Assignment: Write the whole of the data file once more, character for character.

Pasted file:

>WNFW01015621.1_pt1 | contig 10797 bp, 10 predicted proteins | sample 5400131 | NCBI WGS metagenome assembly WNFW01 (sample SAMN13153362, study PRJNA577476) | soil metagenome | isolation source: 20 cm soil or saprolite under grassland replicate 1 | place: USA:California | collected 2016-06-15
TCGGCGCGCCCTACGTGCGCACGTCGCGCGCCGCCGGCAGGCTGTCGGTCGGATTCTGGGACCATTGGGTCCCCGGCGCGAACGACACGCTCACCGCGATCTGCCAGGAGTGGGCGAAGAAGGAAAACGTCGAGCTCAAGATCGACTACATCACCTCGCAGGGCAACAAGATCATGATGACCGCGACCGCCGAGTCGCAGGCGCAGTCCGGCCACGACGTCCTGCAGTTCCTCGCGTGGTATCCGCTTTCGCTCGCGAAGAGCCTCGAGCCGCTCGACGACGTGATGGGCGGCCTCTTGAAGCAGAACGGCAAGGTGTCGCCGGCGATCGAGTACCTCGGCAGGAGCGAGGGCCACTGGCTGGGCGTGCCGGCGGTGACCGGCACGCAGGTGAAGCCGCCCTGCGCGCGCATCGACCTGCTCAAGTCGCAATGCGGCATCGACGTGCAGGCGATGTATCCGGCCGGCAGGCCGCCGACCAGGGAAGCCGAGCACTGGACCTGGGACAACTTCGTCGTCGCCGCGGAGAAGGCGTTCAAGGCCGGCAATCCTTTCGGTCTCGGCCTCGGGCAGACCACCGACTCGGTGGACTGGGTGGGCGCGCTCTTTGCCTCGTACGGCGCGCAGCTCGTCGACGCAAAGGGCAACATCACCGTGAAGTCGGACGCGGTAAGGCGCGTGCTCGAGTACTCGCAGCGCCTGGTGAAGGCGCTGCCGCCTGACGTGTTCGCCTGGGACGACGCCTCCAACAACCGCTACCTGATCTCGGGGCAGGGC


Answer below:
>WNFW01015621.1_pt1 | contig 10797 bp, 10 predicted proteins | sample 5400131 | NCBI WGS metagenome assembly WNFW01 (sample SAMN13153362, study PRJNA577476) | soil metagenome | isolation source: 20 cm soil or saprolite under grassland replicate 1 | place: USA:California | collected 2016-06-15
TCGGCGCGCCCTACGTGCGCACGTCGCGCGCCGCCGGCAGGCTGTCGGTCGGATTCTGGGACCATTGGGTCCCCGGCGCGAACGACACGCTCACCGCGATCTGCCAGGAGTGGGCGAAGAAGGAAAACGTCGAGCTCAAGATCGACTACATCACCTCGCAGGGCAACAAGATCATGATGACCGCGACCGCCGAGTCGCAGGCGCAGTCCGGCCACGACGTCCTGCAGTTCCTCGCGTGGTATCCGCTTTCGCTCGCGAAGAGCCTCGAGCCGCTCGACGACGTGATGGGCGGCCTCTTGAAGCAGAACGGCAAGGTGTCGCCGGCGATCGAGTACCTCGGCAGGAGCGAGGGCCACTGGCTGGGCGTGCCGGCGGTGACCGGCACGCAGGTGAAGCCGCCCTGCGCGCGCATCGACCTGCTCAAGTCGCAATGCGGCATCGACGTGCAGGCGATGTATCCGGCCGGCAGGCCGCCGACCAGGGAAGCCGAGCACTGGACCTGGGACAACTTCGTCGTCGCCGCGGAGAAGGCGTTCAAGGCCGGCAATCCTTTCGGTCTCGGCCTCGGGCAGACCACCGACTCGGTGGACTGGGTGGGCGCGCTCTTTGCCTCGTACGGCGCGCAGCTCGTCGACGCAAAGGGCAACATCACCGTGAAGTCGGACGCGGTAAGGCGCGTGCTCGAGTACTCGCAGCGCCTGGTGAAGGCGCTGCCGCCTGACGTGTTCGCCTGGGACGACGCCTCCAACAACCGCTACCTGATCTCGGGGCAGGGC